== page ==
Financial experts are pushing back against the Biden administration’s proposal to include a provision in the $3.5 trillion spending bill to extend the IRS’ reach to have bank transactions over $600 reported. The Democrats’ goal is to garner $463 billion in additional personal income tax over the next decade.
The Biden administration has said it is merely trying to ensure that wealthy Americans pay their fair share of taxes and don’t hide money or assets.
However, experts say giving such power to a regulatory body of the U.S. government is an overreach that could infringe on privacy and place undue regulatory and compliance burdens and costs on banks and other financial institutions. Plus, taking snapshots of the massive amount of transactional data in the U.S. banking system could lead to erroneous conclusions by the IRS.
In plain English, industry insiders and experts say that extending the powers of the IRS is just not practical, too expensive, and possibly a dystopian invasion of people’s privacy.
Harvey Bezozi, a Newsmax Finance Insider and “IRS tax wizard” whose clientele includes a number of well-known rock musicians and Hollywood actors, says taking snapshots of his clients’ very fluid holdings could lead the IRS to mistake the purpose of these cash flows.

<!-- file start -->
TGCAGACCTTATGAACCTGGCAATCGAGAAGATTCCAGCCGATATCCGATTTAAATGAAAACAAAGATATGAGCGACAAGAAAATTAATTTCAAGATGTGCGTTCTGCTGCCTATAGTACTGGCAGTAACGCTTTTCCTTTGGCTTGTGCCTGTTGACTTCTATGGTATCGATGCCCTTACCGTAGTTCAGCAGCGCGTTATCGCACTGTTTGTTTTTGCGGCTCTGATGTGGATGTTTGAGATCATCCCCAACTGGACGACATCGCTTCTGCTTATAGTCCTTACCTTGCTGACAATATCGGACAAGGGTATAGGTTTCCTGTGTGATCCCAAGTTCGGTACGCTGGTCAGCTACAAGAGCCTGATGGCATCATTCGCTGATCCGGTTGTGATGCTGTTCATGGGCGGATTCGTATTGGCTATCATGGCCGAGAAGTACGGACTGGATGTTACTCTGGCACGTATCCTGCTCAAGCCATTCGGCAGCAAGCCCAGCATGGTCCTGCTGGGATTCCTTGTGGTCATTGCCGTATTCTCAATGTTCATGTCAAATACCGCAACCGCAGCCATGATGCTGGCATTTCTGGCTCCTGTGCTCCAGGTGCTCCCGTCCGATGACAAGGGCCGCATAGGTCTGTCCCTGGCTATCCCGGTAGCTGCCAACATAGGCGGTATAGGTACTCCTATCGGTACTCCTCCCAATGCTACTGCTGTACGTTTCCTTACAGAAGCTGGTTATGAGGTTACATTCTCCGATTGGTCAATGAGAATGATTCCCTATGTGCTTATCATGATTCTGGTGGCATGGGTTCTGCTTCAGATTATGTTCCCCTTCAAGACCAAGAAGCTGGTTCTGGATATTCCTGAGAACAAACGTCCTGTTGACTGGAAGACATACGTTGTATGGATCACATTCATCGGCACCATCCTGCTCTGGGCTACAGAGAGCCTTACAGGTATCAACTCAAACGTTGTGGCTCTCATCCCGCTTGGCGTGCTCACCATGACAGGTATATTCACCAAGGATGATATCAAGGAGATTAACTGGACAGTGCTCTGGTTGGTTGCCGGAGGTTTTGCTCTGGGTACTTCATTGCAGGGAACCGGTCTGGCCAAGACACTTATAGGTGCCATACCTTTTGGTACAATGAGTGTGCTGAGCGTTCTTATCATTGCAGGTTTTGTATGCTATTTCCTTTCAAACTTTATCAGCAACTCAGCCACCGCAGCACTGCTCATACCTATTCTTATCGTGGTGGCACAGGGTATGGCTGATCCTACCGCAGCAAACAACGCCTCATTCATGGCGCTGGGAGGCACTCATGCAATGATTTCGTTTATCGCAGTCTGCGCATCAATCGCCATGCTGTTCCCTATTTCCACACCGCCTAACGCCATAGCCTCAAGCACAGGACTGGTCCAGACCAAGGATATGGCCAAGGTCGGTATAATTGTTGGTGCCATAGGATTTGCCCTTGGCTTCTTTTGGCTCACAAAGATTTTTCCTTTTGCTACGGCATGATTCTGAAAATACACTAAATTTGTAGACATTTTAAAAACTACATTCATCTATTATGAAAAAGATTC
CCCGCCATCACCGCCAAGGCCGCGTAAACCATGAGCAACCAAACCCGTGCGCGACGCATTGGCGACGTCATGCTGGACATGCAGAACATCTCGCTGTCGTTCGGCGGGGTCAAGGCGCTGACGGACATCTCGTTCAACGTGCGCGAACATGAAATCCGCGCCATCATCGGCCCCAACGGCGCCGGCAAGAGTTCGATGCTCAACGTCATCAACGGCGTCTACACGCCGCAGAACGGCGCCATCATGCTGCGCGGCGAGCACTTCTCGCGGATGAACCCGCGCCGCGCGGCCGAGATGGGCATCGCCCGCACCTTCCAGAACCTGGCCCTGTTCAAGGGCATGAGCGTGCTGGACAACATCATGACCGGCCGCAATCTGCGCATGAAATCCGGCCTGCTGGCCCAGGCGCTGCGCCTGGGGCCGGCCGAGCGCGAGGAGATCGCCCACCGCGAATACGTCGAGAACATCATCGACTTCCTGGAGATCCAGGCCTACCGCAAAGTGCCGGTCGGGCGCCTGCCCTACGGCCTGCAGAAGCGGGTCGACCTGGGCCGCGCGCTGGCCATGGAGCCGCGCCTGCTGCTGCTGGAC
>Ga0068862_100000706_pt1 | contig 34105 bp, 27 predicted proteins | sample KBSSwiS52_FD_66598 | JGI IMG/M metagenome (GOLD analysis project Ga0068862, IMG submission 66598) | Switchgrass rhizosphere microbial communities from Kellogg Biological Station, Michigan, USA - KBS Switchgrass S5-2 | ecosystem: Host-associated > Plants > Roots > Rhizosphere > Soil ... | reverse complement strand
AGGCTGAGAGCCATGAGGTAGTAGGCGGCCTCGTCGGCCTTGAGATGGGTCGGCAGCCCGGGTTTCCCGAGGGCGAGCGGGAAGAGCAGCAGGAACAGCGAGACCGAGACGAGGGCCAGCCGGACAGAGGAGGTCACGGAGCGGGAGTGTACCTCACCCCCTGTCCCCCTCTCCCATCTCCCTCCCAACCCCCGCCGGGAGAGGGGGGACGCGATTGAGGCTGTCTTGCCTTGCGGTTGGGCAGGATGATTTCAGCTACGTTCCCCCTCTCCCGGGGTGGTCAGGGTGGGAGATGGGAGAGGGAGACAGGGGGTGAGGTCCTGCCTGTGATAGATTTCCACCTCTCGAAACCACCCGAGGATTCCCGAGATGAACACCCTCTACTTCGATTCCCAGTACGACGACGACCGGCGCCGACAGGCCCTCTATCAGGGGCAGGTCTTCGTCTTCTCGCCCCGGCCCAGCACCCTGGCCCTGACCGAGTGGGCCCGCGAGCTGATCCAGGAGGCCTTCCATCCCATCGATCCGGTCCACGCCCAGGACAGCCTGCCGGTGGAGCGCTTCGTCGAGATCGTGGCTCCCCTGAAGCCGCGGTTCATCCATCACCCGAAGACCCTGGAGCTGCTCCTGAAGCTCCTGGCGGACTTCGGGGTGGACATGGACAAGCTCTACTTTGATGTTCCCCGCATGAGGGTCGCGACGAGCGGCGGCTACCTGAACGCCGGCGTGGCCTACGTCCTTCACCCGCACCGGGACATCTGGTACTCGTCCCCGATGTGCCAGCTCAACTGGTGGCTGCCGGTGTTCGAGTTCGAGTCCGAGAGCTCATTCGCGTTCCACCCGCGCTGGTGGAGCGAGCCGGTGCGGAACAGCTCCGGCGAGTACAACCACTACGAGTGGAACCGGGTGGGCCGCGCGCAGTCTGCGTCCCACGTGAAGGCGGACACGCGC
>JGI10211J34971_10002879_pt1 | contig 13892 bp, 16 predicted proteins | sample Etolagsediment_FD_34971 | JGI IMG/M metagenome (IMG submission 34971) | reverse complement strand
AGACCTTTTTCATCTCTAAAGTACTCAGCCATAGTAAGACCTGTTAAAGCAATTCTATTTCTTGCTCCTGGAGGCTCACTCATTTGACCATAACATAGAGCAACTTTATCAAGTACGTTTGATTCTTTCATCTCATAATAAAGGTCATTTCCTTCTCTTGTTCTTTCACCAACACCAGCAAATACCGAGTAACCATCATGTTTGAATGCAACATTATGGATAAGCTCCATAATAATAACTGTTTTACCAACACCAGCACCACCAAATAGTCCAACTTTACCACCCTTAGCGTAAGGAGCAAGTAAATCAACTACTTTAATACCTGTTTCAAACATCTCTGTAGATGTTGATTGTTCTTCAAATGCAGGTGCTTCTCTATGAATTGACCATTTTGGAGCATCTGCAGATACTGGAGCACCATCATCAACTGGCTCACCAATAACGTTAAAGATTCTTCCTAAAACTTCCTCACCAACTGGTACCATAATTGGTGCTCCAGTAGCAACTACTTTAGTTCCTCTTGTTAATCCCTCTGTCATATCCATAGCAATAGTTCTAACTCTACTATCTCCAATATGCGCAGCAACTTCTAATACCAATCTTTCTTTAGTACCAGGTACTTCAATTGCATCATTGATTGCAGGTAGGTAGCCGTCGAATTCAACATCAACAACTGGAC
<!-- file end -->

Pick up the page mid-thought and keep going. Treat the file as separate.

“Incoming cash deposits that are not subject to taxation can take the form of distributions to shareholders or partners of previously taxed business income, loans from businesses owned by the borrower or from outside lenders, retirement plan loans, or, more recently, proceeds from the SBA PPP Shuttered Venue grants,” Bezozi says. Due to the COVID-19 pandemic, he explains, these grants helped clients survive the touring lockdowns.
These and other types of deposits, Bezozi says, “may be income subject to taxation in one of several ways, or they may be nontaxable deposits [that are simple] cash flows.”